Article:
In the case of screen readers though it’s a mess. The interfaces available are oriented towards “normal” applications (buttons, text fields, checkboxes, etc.) which can make it harder for games to use. On top of that, whatever creates the window has to provide the relevant information – and this is usually the middleware, which means the only reasonable way to do it is by having the middleware itself support screen readers (and currently they don’t, sadly). This makes screen reader support a pain to implement due to poor design decisions, this is why games usually resort to speech engines or to hacks like copying the text to the clipboard for some other program to grab.

So yes, for some things accessibility is indeed hard. If middleware vendors decide to implement screen reader support, and operating systems start providing easier ways to talk to screen readers directly, it would be much easier to do for game developers.

TechRaptor: Can you tell me why you chose to have TTS reading dialogs AND menus rather than just reading dialogs OR menus?

Azura Sun: If you enable TTS it usually means you need it to be able to read text in general, so it only makes sense that all text is exposed this way. I honestly never thought that somebody could even consider otherwise. In fact the level editor kind of lags behind (TTS support was added at last minute) so if something critical was missed that really needs to be addressed in an update.

It probably matters that cutscenes in Sol are text-only (no voice acting). At some point I considered altering the voice of the speech engine to match the characters speaking in the cutscenes, but people didn’t like that idea.

TechRaptor: Why is the game open source?

Azura Sun: Because we want to encourage libre software (and discourage walled platforms), and one of the most common arguments against it is that it’s hard to do it commercially, so in Azura Sun we have set ourselves to prove this wrong, even if we’ll have to experiment if things don’t go as planned.

Also looking at it from a different viewpoint: it’s already known that you can be successful with DRM free games. Since DRM free effectively removes all barriers to mass sharing, why not just release the source code as well? It’s not like you’re risking much more by this point. On top of that, it provides with the way to do the most complex mods possible, so it has obvious benefits besides any moral ones.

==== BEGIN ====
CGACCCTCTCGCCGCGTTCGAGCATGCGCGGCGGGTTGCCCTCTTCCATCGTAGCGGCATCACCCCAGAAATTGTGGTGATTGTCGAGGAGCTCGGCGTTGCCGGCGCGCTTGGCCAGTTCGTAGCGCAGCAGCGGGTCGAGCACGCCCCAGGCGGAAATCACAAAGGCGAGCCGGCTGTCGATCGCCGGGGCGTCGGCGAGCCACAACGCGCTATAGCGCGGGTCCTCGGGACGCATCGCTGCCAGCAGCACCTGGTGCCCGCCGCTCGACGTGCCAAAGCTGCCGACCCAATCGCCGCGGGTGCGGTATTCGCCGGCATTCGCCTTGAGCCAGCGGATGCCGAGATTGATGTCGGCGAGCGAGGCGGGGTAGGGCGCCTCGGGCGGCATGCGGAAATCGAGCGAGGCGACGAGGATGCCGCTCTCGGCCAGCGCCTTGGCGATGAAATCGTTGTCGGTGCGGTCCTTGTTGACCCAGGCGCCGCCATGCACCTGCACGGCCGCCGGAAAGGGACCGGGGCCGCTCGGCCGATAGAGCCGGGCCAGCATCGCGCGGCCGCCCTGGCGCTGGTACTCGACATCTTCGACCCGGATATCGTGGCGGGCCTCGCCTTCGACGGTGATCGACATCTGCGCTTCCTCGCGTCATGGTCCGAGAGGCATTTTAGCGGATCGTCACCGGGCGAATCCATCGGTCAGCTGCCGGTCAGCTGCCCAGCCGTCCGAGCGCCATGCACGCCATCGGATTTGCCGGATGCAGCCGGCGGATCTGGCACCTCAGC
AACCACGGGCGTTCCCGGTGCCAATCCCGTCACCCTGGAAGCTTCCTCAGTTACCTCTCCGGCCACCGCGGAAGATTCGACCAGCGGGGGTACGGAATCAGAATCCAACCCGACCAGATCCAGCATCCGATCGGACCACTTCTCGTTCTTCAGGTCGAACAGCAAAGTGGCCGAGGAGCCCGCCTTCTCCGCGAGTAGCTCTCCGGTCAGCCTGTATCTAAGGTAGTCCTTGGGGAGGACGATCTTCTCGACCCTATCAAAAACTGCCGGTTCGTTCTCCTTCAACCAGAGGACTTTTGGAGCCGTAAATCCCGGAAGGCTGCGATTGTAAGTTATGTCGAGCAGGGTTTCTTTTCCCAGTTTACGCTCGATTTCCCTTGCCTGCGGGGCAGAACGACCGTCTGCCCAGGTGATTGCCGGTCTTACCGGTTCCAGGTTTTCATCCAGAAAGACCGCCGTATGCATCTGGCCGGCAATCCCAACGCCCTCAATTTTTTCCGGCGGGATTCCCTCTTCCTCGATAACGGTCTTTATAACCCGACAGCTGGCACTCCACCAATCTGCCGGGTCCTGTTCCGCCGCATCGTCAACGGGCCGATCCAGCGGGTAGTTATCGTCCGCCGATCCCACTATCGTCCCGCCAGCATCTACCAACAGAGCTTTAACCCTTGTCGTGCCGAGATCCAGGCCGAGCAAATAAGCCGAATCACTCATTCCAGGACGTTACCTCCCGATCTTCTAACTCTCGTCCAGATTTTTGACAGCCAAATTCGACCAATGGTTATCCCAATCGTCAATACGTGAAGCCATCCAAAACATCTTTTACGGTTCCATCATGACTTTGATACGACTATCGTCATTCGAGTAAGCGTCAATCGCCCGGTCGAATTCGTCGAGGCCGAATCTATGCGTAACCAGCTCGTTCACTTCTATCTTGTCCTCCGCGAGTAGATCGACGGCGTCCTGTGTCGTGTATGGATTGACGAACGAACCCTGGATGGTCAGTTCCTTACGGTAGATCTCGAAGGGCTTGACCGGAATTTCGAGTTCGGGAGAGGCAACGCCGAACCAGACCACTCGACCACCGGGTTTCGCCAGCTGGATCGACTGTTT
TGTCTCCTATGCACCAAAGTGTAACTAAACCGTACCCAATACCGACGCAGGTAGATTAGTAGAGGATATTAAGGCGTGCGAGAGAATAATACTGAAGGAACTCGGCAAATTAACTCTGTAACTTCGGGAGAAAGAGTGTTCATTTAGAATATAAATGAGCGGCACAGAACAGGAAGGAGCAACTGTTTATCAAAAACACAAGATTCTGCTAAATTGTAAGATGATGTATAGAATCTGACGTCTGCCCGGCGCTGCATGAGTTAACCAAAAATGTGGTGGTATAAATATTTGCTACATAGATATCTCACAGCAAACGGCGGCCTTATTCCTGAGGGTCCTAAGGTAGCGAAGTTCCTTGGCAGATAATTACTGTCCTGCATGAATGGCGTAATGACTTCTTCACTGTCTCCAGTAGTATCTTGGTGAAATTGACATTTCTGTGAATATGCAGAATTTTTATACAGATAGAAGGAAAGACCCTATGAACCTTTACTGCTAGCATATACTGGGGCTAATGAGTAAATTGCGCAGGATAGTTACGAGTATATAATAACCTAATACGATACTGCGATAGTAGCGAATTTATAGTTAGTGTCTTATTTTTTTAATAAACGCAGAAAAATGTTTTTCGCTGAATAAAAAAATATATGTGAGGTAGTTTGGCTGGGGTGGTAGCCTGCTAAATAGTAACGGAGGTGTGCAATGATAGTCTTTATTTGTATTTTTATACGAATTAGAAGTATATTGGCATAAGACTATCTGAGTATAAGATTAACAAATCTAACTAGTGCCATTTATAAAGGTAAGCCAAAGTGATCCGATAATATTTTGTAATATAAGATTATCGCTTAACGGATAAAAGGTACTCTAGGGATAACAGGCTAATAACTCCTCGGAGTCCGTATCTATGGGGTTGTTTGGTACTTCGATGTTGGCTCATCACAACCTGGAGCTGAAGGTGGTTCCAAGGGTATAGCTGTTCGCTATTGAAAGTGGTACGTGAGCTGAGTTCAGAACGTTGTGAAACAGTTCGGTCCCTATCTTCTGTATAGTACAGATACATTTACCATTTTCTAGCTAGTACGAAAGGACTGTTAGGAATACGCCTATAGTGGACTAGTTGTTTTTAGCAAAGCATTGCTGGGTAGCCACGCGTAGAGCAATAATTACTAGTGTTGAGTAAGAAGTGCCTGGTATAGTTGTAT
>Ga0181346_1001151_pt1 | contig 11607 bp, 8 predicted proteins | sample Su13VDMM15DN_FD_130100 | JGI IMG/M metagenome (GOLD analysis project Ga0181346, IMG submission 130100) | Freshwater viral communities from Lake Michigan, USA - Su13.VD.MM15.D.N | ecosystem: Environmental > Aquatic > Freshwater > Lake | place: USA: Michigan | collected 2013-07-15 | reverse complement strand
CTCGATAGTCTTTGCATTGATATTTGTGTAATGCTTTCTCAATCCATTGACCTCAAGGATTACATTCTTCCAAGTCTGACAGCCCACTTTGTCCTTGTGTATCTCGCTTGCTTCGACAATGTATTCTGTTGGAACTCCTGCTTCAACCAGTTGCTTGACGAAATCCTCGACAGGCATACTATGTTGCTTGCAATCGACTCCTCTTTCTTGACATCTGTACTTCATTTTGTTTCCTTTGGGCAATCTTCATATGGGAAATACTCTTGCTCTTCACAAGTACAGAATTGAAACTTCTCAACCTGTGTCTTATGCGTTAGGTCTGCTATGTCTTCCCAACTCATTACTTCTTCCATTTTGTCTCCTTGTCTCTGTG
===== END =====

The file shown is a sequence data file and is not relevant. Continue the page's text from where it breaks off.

TechRaptor: What tips would you give other developers who want to make a video game accessible?

Azura Sun: Definitely consider the easy and obvious stuff, they can be easily done on just about every game and will help a lot of people, disabled or not. For the more tricky stuff like one switch mode you’ll probably want to consider carefully how you would design it without altering the core gameplay.

Also please consider making an accessible game, not a game for the disabled. Imagine you make a game for the blind, what happens if a blind player wants to play with a deaf friend? Also most of the time designing for a given disability tends to result in dull unimaginative ideas, better to figure out how to adapt your existing ideas to make them accessible, your players will be glad for it. This is what we did with Sol, we refused to water down the gameplay at all costs.

We would like to thank Azura Sun for their time with this interview.

Robert Kingett

Robert Kingett is a blind journalist in Chicago who is the author of Off the Grid, living blindly without the Internet. He has been gaming ever since he picked up his first Atari back in 1990. he actively makes a living writing for various blogs and websites with the occasional guest post. He is also an advocate, encouraging education about video game accessibility on mainstream gaming publications